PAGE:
Dose Optimization: Getting it Right for Vulnerable Populations

Clinical Researcher—April 2023 (Volume 37, Issue 2)


Justin Hay; Frank Engler

Pandemics amplify existing strengths and vulnerabilities—not only highlighting who are among the at-risk populations in our society, but also bringing to prominence strengths and weaknesses within healthcare systems and drug development processes. Advancements in vaccines and antivirals were carried out at unprecedented speed during the COVID-19 pandemic using exciting, new technologies, and there are now a slew of enquiries, reports, and (hopefully) “lessons learned” from those experiences. But is dose optimization one of these teachings?

Hindsight is Perfect

In theory, dose optimization is a relatively simple concept—make sure a drug’s dose delivers the best balance between risk and benefit for the patient—yet in practice it is a different story. Dose optimization has never been perfectly spot on, with dose changes to labels occurring in one of about every five small molecules and in about one of 10 for biologics.{1,2} For small molecules, most label changes are related to safety and due to the dose being too high. However, safety does not appear to be the driving issue for biologicals, where label changes are mostly due to patient convenience and related to efficacy.{1,2}

Understanding the drug’s dose-exposure-response relationship is key to justifying the dose on the label.{3,4} For monoclonal antibodies targeting COVID-19, this is especially important.

Opportunity Knocks But Once

As with other therapeutic fields, such as oncology{5}, there is an absence of dose-response data available for pandemic medicines, albeit for different reasons. Pandemics demand that decisions are made quickly and require medicine development programs and approvals to be ruthlessly efficient because, initially, there is an imminent, unmet need for treatments and later they need to keep pace with the evolution of the viral target. While the doses selected may be justified, are there opportunities to ensure they are optimized even with only limited data available?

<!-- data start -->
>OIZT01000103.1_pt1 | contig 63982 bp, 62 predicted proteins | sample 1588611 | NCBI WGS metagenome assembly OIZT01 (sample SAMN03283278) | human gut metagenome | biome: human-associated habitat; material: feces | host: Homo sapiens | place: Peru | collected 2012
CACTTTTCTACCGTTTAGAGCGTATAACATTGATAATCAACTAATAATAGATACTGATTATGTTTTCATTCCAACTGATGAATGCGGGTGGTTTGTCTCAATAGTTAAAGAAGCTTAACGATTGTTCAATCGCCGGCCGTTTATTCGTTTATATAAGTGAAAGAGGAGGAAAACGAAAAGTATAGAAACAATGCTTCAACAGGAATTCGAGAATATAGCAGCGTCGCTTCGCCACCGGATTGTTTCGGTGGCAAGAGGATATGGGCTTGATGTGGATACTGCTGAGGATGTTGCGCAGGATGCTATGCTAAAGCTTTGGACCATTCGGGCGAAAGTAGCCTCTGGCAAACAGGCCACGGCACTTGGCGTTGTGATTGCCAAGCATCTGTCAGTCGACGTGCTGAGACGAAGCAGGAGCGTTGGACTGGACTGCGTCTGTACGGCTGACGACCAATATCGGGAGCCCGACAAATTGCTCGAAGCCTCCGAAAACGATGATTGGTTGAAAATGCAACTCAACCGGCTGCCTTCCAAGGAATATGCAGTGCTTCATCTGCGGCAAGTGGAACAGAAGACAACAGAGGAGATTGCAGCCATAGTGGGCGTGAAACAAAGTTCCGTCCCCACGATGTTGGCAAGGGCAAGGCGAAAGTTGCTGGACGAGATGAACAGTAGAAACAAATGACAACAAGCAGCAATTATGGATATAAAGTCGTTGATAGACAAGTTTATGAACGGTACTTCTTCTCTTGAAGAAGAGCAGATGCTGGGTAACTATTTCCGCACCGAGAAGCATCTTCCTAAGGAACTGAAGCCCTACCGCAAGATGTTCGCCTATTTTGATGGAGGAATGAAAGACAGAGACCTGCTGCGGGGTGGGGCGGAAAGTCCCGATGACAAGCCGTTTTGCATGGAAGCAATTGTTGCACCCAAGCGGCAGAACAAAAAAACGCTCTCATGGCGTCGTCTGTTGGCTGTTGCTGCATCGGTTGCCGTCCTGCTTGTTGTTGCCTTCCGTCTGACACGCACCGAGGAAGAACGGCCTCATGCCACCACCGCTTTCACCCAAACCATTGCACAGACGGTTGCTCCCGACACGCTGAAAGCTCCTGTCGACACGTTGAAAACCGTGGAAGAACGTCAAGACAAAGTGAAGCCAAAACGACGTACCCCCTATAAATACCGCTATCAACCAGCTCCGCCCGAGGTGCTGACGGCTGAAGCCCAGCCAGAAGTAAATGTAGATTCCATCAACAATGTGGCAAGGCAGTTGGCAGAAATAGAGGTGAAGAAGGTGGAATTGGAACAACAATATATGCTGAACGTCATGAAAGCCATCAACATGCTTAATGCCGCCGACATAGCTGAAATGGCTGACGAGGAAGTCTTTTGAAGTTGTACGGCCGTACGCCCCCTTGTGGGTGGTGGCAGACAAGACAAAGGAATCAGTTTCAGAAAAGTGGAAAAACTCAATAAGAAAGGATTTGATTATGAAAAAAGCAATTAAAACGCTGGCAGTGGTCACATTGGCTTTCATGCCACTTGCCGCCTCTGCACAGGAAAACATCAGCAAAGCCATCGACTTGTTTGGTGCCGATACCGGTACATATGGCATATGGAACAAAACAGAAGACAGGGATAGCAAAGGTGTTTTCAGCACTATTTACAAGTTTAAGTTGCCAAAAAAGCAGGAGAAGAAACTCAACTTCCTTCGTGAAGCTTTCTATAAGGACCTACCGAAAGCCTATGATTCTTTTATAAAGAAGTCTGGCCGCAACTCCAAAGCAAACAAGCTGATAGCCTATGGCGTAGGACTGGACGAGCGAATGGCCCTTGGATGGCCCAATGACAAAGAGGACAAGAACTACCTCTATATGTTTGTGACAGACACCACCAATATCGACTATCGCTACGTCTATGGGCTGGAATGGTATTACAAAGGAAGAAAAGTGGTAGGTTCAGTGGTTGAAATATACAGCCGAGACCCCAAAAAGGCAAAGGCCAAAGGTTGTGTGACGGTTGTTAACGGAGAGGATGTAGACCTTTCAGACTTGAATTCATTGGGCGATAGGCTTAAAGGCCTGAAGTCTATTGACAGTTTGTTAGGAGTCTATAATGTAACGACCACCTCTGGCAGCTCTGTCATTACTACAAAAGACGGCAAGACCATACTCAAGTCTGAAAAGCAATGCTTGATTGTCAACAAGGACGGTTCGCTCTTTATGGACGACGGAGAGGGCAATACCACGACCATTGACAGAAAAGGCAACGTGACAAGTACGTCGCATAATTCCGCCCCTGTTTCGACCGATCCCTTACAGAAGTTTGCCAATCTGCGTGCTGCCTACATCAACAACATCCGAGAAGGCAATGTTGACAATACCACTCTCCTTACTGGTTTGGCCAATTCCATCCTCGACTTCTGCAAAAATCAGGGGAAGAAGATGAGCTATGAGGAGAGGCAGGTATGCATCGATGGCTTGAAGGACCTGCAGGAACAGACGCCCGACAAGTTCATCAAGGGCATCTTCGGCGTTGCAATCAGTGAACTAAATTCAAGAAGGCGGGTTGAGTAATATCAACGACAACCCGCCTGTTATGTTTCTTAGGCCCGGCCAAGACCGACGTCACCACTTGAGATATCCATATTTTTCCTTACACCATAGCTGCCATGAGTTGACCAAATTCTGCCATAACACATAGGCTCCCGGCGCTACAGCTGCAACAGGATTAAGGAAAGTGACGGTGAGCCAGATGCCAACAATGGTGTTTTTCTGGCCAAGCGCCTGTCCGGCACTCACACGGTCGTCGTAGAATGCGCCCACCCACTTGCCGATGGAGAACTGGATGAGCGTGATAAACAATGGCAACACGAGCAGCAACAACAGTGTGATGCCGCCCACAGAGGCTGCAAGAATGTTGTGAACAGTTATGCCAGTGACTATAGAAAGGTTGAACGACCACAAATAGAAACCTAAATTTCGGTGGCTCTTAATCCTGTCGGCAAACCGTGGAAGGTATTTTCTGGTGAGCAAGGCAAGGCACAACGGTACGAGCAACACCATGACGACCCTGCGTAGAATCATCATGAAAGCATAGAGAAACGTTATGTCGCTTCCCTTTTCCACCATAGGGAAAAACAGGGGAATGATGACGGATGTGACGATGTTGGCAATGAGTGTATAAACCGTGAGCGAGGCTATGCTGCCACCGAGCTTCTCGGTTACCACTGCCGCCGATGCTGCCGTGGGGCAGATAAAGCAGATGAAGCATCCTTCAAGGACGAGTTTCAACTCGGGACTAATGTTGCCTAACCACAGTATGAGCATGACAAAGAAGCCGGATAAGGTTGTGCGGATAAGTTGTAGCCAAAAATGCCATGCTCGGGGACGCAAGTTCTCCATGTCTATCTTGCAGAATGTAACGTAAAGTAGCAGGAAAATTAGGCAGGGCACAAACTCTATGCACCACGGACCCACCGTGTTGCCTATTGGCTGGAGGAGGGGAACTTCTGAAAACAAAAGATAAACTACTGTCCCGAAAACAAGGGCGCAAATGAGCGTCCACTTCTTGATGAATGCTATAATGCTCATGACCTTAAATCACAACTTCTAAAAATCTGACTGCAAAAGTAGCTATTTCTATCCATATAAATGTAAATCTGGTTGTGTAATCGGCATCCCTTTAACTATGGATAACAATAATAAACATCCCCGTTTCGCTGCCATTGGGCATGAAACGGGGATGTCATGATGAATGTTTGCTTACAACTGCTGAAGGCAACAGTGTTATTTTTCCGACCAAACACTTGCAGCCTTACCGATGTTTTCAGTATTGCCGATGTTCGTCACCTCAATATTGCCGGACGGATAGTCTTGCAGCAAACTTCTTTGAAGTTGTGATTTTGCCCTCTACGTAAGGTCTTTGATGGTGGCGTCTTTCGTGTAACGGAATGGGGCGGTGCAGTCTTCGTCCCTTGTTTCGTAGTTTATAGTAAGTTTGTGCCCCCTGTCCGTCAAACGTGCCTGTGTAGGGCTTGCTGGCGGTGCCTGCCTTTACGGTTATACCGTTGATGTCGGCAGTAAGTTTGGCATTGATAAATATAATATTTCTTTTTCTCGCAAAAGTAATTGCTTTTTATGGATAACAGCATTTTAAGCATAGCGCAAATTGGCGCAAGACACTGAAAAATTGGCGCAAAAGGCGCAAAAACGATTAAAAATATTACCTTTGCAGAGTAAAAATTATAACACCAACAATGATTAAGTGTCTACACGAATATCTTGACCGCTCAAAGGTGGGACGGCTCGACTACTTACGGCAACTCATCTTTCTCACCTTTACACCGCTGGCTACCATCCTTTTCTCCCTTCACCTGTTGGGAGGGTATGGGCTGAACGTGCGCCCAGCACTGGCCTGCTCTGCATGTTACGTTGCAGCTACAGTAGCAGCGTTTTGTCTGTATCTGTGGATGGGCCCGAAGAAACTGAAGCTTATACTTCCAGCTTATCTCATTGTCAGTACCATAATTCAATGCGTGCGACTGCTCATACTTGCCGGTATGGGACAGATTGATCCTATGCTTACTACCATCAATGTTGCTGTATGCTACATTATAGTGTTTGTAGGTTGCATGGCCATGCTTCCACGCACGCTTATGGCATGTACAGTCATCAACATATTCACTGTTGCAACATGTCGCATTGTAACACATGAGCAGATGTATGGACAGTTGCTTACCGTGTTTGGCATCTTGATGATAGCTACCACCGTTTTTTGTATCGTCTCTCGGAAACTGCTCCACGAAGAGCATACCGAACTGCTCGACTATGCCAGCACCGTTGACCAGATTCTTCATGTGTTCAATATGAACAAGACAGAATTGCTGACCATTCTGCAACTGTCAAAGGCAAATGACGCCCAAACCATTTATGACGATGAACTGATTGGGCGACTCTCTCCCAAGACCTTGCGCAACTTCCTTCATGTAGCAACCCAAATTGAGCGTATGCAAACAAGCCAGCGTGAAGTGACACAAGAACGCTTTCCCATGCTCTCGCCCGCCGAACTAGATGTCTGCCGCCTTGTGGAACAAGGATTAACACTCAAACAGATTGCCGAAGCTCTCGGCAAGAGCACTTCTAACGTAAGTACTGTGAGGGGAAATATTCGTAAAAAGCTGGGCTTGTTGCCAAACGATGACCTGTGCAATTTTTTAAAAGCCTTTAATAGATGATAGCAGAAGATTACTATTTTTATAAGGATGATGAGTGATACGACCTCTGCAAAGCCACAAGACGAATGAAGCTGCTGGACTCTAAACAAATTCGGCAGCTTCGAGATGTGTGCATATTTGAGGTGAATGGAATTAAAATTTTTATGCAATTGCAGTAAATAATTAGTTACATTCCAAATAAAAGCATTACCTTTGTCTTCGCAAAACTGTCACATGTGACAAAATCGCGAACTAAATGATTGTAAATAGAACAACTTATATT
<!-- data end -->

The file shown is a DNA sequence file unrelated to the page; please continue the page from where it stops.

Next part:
Double-Edged Sword

Modelling and simulation have played critical roles in our understanding of the pharmacology of COVID-19 therapies. Their applications range from describing the population pharmacokinetics (PK), to investigating possible dosing regimens and exposures in pediatric populations, to highlighting potential drug-drug interactions using physiologically based pharmacokinetic (PBPK) modelling. Modelling and simulation have also been crucial to dose justification for monoclonals, helping to determine whether the level of antibody is reaching sufficient levels quickly enough in the target tissue and for long enough to offer protection.

However, the challenge for COVID-19 therapies (and indeed many other anti-infectives) is that variants cause big headaches for research and development, especially for the monoclonals targeting an ever-changing spike protein or non-conserved surface antigen. In vitro neutralization curves have been critical to our understanding of the susceptibility of variants to monoclonals, with modelling and simulation providing a critical link between the IC50, the IC80/90 (should it be calculated or measured?), the plasma-to-target-tissue ratio (should it target the lower or upper respiratory tract?), the target threshold, the variability in the PK, and ultimately understanding whether there is enough drug at the site of action.